There are a lot of dope creatives coming out of the Atlanta area and one that I would like for you to get familiar with is Shanika a very immense individual who has a lot to offer, not to mention she’s the creator of Broke2Dope a blog that allows you to familiarize yourself with uprising talent. While Shanika offers a lot within the industry, I got to ask her a couple questions to help put some of you on game about time management, EPKs/Press Releases, the Atlanta music scene, and what she looks for when looking for artists.
Read our Q&A down below because she’s dropping some #FreeGame:
What’s one thing you see a lot of upcoming artists struggling with?
I think artists struggle with a sense of entitlement. They feel they should be bigger than what they are. I understand, nowadays, a lot of talent gets overlooked, but instead of saying people are “sleep”, artists should focus on perfecting their craft, building a fan base, and making great music. Once they shift that focus and make music that they are proud of, the acknowledgement will come.
How would you describe the Atlanta music scene considering you’re actually from here?
I’m actually from Northeast Georgia, but have been influenced by the Atlanta sound for years. What’s interesting about the scene is all the many subcultures here. It’s not just trap music. You have artists who focus on conscious rap, you have the spoken word, the alternative hip-hop, and it’s all represented here. That’s what I love about Atlanta.
I see you’re very involved in a lot of things, is time management important to you?
Time management is very important. I can’t lie and say that I’ve mastered this, but I try to prioritize. I’m good with to-do lists and multitasking. I’m always checking my email and looking for ways to be more efficient. I consider it a good day when I work a little bit on everything. My main thing is being realistic with my clients and keeping a line of communication open if there are any delays. It’s also important to give yourself time to relax and do nothing and not feel guilty about it.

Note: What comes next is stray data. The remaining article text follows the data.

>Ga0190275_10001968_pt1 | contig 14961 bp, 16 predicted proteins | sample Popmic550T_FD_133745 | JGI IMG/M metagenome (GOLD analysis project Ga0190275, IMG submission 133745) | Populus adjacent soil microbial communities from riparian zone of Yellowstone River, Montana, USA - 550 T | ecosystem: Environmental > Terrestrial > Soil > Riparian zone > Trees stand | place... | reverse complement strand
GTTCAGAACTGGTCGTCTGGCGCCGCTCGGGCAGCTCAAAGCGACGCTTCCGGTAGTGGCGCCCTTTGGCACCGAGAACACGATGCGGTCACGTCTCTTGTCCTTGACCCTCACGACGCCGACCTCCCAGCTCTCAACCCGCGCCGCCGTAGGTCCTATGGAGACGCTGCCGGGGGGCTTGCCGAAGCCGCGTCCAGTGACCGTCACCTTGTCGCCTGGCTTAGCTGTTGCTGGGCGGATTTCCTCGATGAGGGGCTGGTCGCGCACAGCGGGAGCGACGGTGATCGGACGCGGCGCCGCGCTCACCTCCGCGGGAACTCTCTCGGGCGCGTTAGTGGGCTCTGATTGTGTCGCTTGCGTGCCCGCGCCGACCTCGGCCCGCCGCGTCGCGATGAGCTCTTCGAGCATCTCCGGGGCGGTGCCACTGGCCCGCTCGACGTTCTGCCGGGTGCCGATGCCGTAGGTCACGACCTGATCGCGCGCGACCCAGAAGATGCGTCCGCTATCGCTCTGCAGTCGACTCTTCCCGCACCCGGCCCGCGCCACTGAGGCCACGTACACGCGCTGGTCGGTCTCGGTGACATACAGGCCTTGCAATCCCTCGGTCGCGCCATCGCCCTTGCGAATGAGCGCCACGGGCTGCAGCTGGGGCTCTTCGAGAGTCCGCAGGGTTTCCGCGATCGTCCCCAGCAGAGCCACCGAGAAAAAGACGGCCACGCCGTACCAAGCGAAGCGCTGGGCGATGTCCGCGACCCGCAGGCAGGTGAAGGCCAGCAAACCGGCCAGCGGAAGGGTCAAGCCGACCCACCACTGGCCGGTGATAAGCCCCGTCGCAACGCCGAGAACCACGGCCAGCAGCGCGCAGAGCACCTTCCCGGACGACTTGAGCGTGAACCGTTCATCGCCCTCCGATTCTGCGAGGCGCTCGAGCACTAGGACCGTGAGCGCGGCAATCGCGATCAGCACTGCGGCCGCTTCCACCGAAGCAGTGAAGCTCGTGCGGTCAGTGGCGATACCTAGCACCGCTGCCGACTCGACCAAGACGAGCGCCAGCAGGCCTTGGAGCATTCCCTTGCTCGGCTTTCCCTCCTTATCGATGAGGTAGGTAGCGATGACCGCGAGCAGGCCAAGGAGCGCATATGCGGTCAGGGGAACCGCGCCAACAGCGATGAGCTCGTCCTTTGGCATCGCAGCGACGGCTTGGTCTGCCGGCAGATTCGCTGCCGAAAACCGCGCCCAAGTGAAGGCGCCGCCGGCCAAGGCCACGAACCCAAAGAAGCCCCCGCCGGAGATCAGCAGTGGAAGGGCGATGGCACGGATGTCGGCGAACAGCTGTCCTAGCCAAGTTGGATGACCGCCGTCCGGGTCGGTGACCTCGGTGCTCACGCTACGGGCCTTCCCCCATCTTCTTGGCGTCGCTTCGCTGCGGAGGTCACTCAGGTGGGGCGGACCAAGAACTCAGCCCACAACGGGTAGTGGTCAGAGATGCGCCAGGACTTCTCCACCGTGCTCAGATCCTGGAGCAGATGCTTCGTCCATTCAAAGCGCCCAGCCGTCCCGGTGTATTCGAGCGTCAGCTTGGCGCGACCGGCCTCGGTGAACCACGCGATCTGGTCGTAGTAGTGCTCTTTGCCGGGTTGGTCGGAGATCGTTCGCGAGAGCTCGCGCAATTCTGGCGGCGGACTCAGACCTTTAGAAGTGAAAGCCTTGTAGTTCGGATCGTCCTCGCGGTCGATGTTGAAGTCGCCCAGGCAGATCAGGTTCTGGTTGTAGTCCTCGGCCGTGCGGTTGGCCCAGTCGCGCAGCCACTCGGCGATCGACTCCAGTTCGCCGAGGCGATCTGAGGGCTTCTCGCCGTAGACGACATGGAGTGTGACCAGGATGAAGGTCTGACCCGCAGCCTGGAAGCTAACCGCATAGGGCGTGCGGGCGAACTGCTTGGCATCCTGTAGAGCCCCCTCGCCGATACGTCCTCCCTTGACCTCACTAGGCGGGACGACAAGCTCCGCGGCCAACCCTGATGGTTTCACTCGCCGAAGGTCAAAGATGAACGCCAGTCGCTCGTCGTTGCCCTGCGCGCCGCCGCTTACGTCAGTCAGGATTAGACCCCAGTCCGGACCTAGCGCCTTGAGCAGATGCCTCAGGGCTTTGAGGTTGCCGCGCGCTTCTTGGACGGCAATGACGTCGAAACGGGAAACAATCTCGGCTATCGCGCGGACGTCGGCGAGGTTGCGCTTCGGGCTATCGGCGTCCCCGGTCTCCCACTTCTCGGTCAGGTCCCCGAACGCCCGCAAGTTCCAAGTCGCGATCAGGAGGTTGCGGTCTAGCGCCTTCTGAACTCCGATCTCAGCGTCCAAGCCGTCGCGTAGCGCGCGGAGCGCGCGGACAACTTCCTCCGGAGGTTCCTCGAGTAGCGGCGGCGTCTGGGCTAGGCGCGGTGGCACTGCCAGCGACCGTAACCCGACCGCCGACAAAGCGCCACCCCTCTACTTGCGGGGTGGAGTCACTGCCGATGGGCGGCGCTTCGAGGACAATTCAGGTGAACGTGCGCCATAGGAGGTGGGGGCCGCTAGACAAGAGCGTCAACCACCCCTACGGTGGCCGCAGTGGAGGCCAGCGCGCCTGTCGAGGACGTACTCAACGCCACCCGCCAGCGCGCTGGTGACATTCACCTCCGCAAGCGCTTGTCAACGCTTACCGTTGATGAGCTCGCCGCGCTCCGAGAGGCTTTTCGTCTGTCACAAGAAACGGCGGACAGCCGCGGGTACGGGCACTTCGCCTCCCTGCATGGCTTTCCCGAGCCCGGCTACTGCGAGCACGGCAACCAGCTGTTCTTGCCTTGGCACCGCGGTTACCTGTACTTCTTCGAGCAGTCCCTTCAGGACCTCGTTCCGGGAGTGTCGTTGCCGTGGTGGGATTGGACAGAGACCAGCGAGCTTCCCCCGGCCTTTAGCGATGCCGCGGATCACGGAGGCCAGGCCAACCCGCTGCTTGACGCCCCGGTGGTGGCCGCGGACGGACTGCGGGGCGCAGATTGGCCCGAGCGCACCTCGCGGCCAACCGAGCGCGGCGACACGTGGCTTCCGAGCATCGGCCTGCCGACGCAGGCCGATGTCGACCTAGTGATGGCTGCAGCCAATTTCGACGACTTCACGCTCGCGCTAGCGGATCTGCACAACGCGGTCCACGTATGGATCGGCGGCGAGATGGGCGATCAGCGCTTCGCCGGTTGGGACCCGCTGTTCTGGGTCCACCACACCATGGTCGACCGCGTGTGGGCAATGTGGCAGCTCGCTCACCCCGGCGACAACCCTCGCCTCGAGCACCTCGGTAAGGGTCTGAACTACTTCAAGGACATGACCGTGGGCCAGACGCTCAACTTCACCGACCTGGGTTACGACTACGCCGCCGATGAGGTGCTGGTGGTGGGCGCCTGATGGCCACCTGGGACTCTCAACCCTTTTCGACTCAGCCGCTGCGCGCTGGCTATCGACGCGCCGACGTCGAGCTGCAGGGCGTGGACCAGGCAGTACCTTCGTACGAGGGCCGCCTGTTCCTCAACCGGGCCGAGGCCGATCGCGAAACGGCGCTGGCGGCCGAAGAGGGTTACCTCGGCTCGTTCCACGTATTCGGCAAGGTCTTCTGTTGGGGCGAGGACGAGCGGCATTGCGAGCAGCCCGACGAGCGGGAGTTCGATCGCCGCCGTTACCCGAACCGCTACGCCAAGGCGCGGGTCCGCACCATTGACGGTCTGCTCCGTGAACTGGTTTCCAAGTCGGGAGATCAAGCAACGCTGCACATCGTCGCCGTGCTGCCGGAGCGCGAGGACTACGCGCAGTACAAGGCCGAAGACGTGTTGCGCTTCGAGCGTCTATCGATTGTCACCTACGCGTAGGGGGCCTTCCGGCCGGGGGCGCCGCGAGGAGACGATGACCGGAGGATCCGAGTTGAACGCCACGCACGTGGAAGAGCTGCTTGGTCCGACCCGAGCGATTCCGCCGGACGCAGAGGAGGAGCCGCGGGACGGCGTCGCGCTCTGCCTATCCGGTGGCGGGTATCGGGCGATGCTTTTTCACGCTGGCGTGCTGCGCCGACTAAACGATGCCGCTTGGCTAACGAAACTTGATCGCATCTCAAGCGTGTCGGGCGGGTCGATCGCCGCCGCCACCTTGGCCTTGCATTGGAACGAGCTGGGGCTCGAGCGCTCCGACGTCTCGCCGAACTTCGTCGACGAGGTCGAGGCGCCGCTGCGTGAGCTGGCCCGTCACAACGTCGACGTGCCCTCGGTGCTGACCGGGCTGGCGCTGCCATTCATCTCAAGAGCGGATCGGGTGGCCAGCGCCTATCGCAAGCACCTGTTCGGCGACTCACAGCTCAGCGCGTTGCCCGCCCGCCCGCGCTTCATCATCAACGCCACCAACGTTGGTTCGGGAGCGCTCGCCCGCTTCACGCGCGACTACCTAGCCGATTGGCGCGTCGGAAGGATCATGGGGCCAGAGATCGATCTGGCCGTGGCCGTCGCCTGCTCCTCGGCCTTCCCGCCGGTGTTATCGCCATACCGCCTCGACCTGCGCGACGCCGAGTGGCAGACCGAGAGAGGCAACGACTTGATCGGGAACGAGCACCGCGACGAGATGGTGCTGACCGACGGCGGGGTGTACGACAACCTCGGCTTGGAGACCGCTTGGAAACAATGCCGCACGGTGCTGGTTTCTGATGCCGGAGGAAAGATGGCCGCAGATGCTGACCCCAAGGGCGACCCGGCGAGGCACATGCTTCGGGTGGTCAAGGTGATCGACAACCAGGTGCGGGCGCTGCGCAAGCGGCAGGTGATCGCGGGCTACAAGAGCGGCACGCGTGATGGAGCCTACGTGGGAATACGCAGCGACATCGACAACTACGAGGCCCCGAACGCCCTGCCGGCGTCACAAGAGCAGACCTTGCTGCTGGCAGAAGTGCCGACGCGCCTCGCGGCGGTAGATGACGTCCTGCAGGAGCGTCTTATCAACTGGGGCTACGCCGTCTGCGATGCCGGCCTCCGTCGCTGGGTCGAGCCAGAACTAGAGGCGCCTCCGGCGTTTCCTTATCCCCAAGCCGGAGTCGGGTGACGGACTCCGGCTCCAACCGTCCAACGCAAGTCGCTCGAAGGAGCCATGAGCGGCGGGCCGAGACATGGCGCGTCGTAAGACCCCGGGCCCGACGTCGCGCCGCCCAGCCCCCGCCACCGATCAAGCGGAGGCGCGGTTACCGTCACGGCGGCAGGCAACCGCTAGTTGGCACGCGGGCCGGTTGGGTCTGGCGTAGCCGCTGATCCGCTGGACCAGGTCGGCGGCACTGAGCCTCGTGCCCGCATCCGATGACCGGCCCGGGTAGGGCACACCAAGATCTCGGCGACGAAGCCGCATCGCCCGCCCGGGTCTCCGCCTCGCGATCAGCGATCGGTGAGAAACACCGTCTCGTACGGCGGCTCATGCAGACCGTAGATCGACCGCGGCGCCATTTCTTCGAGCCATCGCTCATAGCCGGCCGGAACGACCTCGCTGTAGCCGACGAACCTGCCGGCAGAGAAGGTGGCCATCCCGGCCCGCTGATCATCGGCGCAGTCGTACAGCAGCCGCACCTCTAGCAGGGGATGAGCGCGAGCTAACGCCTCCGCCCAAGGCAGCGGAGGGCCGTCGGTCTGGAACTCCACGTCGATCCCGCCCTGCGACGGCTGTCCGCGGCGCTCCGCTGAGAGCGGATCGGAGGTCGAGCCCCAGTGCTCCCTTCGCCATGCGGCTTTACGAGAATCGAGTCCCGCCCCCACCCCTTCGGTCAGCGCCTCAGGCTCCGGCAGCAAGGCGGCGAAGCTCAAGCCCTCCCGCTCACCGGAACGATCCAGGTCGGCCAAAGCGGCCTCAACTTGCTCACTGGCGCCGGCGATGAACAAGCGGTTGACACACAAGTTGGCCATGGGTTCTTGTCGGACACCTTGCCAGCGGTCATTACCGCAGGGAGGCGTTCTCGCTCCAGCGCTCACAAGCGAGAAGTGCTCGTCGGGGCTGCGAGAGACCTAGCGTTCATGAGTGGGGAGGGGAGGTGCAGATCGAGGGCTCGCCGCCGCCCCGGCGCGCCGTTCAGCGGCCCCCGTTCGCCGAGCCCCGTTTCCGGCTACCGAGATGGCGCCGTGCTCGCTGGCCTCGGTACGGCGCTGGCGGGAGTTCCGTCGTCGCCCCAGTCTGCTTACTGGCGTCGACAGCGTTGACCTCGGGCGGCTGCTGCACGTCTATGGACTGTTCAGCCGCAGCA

What do you look for in an artists?
I look of their artwork, the mixing quality of their music, and the quality of their online presence. Nothing wrong with DIY, I’m an advocate for it, but you have to make sure you’re producing quality work worth sharing. It’s a turn off to get a submission and the artwork is done poorly or it sounds like it was recorded in the living room.
How important are EPKs, and Press Releases?
If you’re an artist who takes their career seriously, EPKs and press releases are very important. They show a sense of professionalism and really help an artist to stand out. I’ve been told that the press kits I’ve done have been used in label meetings, so as you develop in your career, these publications and corporations start to require them. Think of an EPK as a resume or one-stop shop of all things that is YOU as a musician so its the perfect place to gas yourself. A press release, however, is a write up on latest records or even announcements. I recommend sending both to media outlets, labels, or booking contacts. Festivals such as A3C, SXSW, and Bonnaroo also require an EPK when submitting to perform.
If you could change one thing about the music industry, what would it be and why?
If I could change one thing, I would change the idea of having to separate female artists. When it’s positive, I love it. It’s something special about being a woman in a male-dominated industry, but when it’s a way to say “Oh, she’s pretty good to be a female”, I don’t like that. I’ve seen plenty of women rap, produce, and engineer better than their male counterparts so I’d love it if the conversation could include women more in general.
How and why did you start Broke2Dope? I really consider it an OG blog.
Thanks! I began blogging in college in 2012 as a way to focus my energy at the time. At first, I was offering college students advice on money management and pretty soon artists were sending me their music to check out. To be honest, I wanted to talk about upcycling clothing because thrifting was a big hobby of mine (that’s where the name “broke to dope” came from), but figured, why not change the whole direction of the blog to music? That would be more fun. I started asking for music submissions, interviewing artists, and hitting up events around the city. Specifically, I would reach out to popular managers and curators to keep me in the loop and the rest is kind of history.
What’s some advice you would give to upcoming artists hoping to make it big?
The best advice I can give independent artists is to build a solid team. It’s possible to do it all yourself, but it’s better when you as the artist can focus on making music and leave the dirty work to those who don’t mind being behind the scenes. You need people to tell you when your music is trash or to push you to go a little bit harder. Having a trusted team where everyone knows their position will really put you ahead of the game.
This is literally free game, I hope you guys soaked some of it in. Be sure to follow Shanika on twitter and Instagram @carpenika.